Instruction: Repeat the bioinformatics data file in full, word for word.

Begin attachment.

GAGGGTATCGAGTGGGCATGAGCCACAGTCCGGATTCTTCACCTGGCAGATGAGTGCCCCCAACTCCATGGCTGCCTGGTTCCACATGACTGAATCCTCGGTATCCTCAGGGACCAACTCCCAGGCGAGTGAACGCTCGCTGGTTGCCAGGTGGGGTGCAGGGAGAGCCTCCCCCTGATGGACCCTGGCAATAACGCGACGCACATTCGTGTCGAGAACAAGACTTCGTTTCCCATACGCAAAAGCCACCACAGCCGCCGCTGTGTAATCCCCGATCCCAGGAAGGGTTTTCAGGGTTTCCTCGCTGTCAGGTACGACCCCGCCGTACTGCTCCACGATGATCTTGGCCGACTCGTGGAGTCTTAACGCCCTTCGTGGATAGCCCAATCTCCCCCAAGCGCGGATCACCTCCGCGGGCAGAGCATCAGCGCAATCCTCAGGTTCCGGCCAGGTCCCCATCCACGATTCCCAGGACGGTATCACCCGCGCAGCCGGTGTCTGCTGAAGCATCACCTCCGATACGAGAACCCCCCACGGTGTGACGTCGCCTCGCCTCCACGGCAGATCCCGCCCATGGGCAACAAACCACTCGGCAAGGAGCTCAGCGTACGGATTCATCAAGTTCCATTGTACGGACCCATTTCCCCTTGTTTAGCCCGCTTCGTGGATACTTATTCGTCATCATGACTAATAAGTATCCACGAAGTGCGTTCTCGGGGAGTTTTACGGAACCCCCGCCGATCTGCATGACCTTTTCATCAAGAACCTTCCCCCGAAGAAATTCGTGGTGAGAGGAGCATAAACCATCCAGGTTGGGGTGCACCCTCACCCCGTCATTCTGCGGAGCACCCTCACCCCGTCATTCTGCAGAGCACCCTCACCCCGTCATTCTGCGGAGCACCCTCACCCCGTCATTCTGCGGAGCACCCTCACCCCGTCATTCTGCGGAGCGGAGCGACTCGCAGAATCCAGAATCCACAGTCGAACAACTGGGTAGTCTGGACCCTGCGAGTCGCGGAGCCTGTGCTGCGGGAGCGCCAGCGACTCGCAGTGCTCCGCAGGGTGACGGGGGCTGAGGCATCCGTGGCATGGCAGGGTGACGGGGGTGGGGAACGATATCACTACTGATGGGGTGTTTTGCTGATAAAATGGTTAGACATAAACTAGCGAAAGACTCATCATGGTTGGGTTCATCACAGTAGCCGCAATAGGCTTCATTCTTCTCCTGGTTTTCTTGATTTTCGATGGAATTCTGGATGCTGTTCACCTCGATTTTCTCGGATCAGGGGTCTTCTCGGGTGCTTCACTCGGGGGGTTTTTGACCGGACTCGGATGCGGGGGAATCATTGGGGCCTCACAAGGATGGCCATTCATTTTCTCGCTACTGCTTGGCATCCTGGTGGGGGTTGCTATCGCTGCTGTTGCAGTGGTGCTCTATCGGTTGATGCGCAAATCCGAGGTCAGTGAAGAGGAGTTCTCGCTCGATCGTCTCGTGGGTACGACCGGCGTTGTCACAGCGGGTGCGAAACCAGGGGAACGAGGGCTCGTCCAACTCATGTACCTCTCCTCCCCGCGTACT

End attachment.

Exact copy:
GAGGGTATCGAGTGGGCATGAGCCACAGTCCGGATTCTTCACCTGGCAGATGAGTGCCCCCAACTCCATGGCTGCCTGGTTCCACATGACTGAATCCTCGGTATCCTCAGGGACCAACTCCCAGGCGAGTGAACGCTCGCTGGTTGCCAGGTGGGGTGCAGGGAGAGCCTCCCCCTGATGGACCCTGGCAATAACGCGACGCACATTCGTGTCGAGAACAAGACTTCGTTTCCCATACGCAAAAGCCACCACAGCCGCCGCTGTGTAATCCCCGATCCCAGGAAGGGTTTTCAGGGTTTCCTCGCTGTCAGGTACGACCCCGCCGTACTGCTCCACGATGATCTTGGCCGACTCGTGGAGTCTTAACGCCCTTCGTGGATAGCCCAATCTCCCCCAAGCGCGGATCACCTCCGCGGGCAGAGCATCAGCGCAATCCTCAGGTTCCGGCCAGGTCCCCATCCACGATTCCCAGGACGGTATCACCCGCGCAGCCGGTGTCTGCTGAAGCATCACCTCCGATACGAGAACCCCCCACGGTGTGACGTCGCCTCGCCTCCACGGCAGATCCCGCCCATGGGCAACAAACCACTCGGCAAGGAGCTCAGCGTACGGATTCATCAAGTTCCATTGTACGGACCCATTTCCCCTTGTTTAGCCCGCTTCGTGGATACTTATTCGTCATCATGACTAATAAGTATCCACGAAGTGCGTTCTCGGGGAGTTTTACGGAACCCCCGCCGATCTGCATGACCTTTTCATCAAGAACCTTCCCCCGAAGAAATTCGTGGTGAGAGGAGCATAAACCATCCAGGTTGGGGTGCACCCTCACCCCGTCATTCTGCGGAGCACCCTCACCCCGTCATTCTGCAGAGCACCCTCACCCCGTCATTCTGCGGAGCACCCTCACCCCGTCATTCTGCGGAGCACCCTCACCCCGTCATTCTGCGGAGCGGAGCGACTCGCAGAATCCAGAATCCACAGTCGAACAACTGGGTAGTCTGGACCCTGCGAGTCGCGGAGCCTGTGCTGCGGGAGCGCCAGCGACTCGCAGTGCTCCGCAGGGTGACGGGGGCTGAGGCATCCGTGGCATGGCAGGGTGACGGGGGTGGGGAACGATATCACTACTGATGGGGTGTTTTGCTGATAAAATGGTTAGACATAAACTAGCGAAAGACTCATCATGGTTGGGTTCATCACAGTAGCCGCAATAGGCTTCATTCTTCTCCTGGTTTTCTTGATTTTCGATGGAATTCTGGATGCTGTTCACCTCGATTTTCTCGGATCAGGGGTCTTCTCGGGTGCTTCACTCGGGGGGTTTTTGACCGGACTCGGATGCGGGGGAATCATTGGGGCCTCACAAGGATGGCCATTCATTTTCTCGCTACTGCTTGGCATCCTGGTGGGGGTTGCTATCGCTGCTGTTGCAGTGGTGCTCTATCGGTTGATGCGCAAATCCGAGGTCAGTGAAGAGGAGTTCTCGCTCGATCGTCTCGTGGGTACGACCGGCGTTGTCACAGCGGGTGCGAAACCAGGGGAACGAGGGCTCGTCCAACTCATGTACCTCTCCTCCCCGCGTACT